Polynomial Interpolation

- MATLAB's representation of a polynomial and the
**polyval**function - Implementing the Lagrange interpolation polynomial algorithm

If you have not already done so, create a directory for this lab and copy the lab 3 files into it. If you start off in your home directory you can do the following:

mkdir ~/cs371/lab3 cd ~/cs371/lab3 cp ~cs371/lab3/* .and (as always) don't forget to type that last period.

[ 4 9 -1 3 ]represents 4x^3 + 9x^2 - x + 3.

The **polyval** function allows you to evaluate such a polynomial
at a particular value of x. **polyval** takes two arguments: the
first is the polynomial, and the second is the value(s) of x at which
you wish to evaluate it. So for example the sequence

>> p = [ 1 -1 2 ]; >> polyval(p,2)returns the value 4, because x^2 - x + 2 evaluated at x=2 is 4. If you want to be clever and give a vector of values as the second parameter, that's OK, and you'll get a vector which contains the function evaluated at each of those points:

>> polyval(p,[0 1 2])or

>> q = [0 1 2]; >> polyval(p,q)will return the vector [ 2 2 4 ] because the value of the polynomial is 2 at x=0 and x=1 and 4 at x=2.

Finally, the **conv** function can be used to multiply two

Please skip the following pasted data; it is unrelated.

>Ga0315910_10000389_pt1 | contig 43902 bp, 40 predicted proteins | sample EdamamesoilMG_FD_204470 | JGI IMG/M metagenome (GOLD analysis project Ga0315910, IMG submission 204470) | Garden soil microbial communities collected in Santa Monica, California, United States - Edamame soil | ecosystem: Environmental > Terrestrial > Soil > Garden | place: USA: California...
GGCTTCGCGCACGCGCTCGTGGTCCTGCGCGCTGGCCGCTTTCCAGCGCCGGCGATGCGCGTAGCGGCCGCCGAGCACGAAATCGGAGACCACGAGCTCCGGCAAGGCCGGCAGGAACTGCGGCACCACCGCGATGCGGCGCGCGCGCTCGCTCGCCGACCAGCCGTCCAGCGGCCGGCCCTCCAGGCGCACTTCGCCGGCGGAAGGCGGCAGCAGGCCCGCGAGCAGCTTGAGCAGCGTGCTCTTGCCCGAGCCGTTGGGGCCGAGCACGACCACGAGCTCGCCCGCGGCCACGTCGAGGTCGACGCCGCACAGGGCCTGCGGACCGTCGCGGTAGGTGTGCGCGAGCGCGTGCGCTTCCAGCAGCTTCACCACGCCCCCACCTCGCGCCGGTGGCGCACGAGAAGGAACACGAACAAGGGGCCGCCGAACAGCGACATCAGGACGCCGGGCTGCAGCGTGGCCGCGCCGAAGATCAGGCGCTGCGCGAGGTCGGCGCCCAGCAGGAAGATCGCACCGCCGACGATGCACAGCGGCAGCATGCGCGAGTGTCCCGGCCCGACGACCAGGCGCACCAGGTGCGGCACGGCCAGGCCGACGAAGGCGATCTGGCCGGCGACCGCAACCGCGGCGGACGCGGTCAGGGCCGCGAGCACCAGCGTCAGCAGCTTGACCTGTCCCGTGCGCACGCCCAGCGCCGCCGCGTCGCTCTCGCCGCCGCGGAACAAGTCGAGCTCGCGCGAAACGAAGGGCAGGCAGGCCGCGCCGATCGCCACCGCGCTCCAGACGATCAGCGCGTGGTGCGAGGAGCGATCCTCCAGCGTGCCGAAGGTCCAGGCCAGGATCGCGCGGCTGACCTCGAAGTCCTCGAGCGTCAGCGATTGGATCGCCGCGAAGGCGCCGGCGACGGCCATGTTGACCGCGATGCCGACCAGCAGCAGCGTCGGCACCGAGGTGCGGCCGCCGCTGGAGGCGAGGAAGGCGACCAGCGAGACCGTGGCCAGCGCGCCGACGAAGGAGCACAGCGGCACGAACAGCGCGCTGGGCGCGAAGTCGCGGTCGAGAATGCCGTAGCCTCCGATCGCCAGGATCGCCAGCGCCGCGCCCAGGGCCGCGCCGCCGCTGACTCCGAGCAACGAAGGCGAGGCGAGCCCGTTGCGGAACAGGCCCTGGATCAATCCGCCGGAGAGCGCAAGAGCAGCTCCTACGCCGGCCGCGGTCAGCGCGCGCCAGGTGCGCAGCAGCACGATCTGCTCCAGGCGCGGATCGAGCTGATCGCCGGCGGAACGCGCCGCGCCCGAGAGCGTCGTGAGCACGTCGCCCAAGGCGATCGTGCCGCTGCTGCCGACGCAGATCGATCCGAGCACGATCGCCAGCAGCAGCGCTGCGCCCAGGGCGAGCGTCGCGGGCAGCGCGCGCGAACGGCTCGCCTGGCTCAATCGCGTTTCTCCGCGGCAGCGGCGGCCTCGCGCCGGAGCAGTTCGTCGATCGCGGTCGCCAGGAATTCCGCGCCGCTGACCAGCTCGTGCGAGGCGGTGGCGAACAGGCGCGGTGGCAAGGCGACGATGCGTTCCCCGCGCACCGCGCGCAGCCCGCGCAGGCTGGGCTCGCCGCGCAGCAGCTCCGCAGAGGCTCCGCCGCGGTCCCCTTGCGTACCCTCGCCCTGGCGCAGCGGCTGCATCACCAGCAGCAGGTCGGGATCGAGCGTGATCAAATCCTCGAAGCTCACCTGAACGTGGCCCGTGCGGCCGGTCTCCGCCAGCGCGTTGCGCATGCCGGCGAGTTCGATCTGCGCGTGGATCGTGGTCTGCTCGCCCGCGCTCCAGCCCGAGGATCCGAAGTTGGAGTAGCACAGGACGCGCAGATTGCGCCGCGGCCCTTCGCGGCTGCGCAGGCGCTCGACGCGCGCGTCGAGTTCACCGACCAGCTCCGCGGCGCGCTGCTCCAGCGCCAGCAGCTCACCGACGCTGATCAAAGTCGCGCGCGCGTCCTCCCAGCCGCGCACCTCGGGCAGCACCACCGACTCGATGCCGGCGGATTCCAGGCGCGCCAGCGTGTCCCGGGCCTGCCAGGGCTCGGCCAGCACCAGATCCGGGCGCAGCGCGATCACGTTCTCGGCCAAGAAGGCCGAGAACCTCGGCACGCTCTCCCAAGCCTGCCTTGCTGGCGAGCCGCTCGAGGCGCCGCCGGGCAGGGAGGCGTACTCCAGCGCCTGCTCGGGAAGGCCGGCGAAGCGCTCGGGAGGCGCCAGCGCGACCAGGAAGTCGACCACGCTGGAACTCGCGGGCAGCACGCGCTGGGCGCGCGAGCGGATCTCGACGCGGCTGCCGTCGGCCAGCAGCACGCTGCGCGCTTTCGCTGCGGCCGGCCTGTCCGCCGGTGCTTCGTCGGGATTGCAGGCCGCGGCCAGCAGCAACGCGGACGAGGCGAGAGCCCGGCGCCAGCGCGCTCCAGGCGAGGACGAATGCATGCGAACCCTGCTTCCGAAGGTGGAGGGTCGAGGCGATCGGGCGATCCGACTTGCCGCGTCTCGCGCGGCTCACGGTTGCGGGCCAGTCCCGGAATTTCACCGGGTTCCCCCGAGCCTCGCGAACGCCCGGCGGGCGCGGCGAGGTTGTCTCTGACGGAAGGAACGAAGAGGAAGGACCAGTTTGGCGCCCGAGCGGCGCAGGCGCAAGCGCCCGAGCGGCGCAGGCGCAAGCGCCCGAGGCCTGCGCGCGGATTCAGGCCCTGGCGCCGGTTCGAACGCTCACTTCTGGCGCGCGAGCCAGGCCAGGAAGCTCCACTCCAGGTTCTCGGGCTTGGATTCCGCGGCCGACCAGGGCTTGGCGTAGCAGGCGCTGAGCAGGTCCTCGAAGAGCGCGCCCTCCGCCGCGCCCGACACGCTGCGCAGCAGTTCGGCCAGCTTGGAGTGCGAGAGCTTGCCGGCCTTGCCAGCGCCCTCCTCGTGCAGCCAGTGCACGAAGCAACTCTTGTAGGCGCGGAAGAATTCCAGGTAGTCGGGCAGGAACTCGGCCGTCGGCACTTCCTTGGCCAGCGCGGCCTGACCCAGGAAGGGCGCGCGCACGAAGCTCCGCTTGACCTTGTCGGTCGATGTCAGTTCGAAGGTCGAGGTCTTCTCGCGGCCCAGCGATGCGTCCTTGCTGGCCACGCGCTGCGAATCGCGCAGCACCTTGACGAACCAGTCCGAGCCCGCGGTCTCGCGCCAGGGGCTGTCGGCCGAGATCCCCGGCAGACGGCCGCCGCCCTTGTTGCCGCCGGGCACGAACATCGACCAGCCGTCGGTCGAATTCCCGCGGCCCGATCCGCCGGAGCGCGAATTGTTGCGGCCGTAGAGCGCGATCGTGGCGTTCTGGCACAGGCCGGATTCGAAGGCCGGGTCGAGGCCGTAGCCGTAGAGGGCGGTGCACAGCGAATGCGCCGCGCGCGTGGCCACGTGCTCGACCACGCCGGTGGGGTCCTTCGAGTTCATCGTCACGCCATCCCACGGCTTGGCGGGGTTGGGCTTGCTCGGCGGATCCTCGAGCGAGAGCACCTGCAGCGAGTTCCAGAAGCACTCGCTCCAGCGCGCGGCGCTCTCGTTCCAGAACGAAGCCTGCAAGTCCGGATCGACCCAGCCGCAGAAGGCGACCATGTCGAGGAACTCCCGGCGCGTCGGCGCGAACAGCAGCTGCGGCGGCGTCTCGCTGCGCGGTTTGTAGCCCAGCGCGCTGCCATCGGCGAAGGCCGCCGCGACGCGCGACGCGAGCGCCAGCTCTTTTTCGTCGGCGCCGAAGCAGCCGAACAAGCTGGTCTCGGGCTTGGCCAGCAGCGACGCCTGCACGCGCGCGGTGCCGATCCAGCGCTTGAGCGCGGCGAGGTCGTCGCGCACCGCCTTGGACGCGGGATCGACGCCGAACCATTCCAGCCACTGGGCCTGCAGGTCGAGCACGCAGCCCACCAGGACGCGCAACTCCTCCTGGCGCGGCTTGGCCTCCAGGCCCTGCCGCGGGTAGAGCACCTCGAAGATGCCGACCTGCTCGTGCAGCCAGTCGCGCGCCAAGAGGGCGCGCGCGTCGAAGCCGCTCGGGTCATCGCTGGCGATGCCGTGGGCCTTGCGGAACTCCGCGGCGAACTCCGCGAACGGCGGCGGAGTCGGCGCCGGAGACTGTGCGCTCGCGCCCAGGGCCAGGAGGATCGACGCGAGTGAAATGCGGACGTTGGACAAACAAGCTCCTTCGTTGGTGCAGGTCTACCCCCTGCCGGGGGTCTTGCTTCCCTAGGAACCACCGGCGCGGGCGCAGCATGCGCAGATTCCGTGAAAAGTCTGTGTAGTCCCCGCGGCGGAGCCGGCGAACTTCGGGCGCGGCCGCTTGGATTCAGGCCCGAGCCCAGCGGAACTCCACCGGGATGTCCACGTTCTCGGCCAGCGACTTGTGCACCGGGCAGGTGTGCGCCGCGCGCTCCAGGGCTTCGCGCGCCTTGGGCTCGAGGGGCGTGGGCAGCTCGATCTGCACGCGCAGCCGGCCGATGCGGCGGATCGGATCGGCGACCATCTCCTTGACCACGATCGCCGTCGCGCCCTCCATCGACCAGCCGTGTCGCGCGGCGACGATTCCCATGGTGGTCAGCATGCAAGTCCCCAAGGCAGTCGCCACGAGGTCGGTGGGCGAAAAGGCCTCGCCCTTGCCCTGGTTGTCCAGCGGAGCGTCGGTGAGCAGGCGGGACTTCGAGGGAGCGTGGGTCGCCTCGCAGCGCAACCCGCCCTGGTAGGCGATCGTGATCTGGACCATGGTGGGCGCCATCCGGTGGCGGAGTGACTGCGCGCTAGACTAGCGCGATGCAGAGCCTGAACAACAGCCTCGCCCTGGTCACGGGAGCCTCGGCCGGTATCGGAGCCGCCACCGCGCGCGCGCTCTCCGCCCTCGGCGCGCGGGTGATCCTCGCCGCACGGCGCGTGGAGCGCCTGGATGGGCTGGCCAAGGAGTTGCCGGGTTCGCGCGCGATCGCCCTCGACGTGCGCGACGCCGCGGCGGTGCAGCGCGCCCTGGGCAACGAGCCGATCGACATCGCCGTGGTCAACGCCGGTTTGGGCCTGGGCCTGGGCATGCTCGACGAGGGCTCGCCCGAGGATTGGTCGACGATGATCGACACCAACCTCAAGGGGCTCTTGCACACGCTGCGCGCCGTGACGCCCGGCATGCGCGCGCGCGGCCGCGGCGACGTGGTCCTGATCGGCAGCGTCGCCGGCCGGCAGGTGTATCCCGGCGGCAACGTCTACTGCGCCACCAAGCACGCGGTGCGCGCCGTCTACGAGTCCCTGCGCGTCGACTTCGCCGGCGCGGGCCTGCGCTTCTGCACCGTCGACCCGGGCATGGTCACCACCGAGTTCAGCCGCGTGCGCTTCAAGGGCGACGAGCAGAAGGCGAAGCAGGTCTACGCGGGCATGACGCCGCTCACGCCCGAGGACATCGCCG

polynomials together. **conv** takes its name from the
"convolution" of two vectors. It just so happens that if you
interpret the two vectors as polynomials, their convolution is the
product of the polynomials. So for now all you need to remember is
that **conv** takes two polynomials as input and returns their
product:

>> p = [1 -1 2]; >> q = [1 -1]; >> conv(p,q)Since p represents x^2 - x + 2 and q represents x - 1, we expect the answer to be (x^2 - x + 2)(x - 1), and sure enough out comes

ans = 1 -2 3 -2which is x^3 - 2x^2 + 3x - 2.

That's all I wanted to introduce today so I won't bother lecturing
"live" in lab. If there are any questions about MATLAB's polynomial
representation or the **polyval** and **conv** functions, I'll
be happy to answer them individually or in front of the class.

Oh, one more thing. MATLAB has a **polyfit** function which some
of you may know about. The polynomial that **polyfit** returns is
*NOT* going to be the same as the interpolating polynomial.
**polyfit** returns the best *least squares* fit, which is a
different beast. So don't try to use **polyfit** to check your
answers because it will be wrong.

**This week's assignment is to finish the program. There are no
extra questions. If your program shows an interpolation error of more
than about 0.1 then there's a bug in it.**

Use the same overall structure as **interpoly.m**, but instead of
hard-coding the number of terms in each Lagrange polynomial, build
them up with a loop. Also don't include the graphs in
**lagrange.m**, although it's probably a good idea to do some
graphs to be sure your function is correct.

~cs371/submit lab3I will accept solutions through 11:59pm Thursday. If you finish the Extra Credit problem, leave the file

~cs371/submit lab3extraand I will accept these solutions through 11:59pm next Wednesday.